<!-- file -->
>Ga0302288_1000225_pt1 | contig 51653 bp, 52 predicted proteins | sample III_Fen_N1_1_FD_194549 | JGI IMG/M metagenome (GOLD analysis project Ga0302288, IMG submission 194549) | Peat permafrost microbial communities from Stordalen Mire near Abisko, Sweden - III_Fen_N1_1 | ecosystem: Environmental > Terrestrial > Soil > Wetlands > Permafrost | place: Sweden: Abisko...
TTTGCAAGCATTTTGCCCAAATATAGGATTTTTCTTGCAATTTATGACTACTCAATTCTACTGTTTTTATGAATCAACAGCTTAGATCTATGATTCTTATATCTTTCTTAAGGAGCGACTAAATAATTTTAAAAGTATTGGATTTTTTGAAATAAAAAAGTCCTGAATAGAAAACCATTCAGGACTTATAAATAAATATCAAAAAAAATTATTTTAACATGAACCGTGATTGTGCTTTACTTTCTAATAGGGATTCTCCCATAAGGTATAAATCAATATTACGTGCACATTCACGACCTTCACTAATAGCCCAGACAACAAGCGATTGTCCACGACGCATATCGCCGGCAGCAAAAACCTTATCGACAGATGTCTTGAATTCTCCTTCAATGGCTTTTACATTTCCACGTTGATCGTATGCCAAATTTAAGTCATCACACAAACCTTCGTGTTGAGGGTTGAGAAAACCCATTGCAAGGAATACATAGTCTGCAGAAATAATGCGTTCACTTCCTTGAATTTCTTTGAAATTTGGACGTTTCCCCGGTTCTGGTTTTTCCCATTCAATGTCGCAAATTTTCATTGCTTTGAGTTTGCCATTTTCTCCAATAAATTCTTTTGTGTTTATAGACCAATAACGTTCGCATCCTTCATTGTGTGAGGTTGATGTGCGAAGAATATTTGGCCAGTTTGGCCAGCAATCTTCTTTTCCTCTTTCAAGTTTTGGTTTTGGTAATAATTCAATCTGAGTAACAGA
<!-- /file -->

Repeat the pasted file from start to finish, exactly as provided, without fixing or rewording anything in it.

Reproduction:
>Ga0302288_1000225_pt1 | contig 51653 bp, 52 predicted proteins | sample III_Fen_N1_1_FD_194549 | JGI IMG/M metagenome (GOLD analysis project Ga0302288, IMG submission 194549) | Peat permafrost microbial communities from Stordalen Mire near Abisko, Sweden - III_Fen_N1_1 | ecosystem: Environmental > Terrestrial > Soil > Wetlands > Permafrost | place: Sweden: Abisko...
TTTGCAAGCATTTTGCCCAAATATAGGATTTTTCTTGCAATTTATGACTACTCAATTCTACTGTTTTTATGAATCAACAGCTTAGATCTATGATTCTTATATCTTTCTTAAGGAGCGACTAAATAATTTTAAAAGTATTGGATTTTTTGAAATAAAAAAGTCCTGAATAGAAAACCATTCAGGACTTATAAATAAATATCAAAAAAAATTATTTTAACATGAACCGTGATTGTGCTTTACTTTCTAATAGGGATTCTCCCATAAGGTATAAATCAATATTACGTGCACATTCACGACCTTCACTAATAGCCCAGACAACAAGCGATTGTCCACGACGCATATCGCCGGCAGCAAAAACCTTATCGACAGATGTCTTGAATTCTCCTTCAATGGCTTTTACATTTCCACGTTGATCGTATGCCAAATTTAAGTCATCACACAAACCTTCGTGTTGAGGGTTGAGAAAACCCATTGCAAGGAATACATAGTCTGCAGAAATAATGCGTTCACTTCCTTGAATTTCTTTGAAATTTGGACGTTTCCCCGGTTCTGGTTTTTCCCATTCAATGTCGCAAATTTTCATTGCTTTGAGTTTGCCATTTTCTCCAATAAATTCTTTTGTGTTTATAGACCAATAACGTTCGCATCCTTCATTGTGTGAGGTTGATGTGCGAAGAATATTTGGCCAGTTTGGCCAGCAATCTTCTTTTCCTCTTTCAAGTTTTGGTTTTGGTAATAATTCAATCTGAGTAACAGA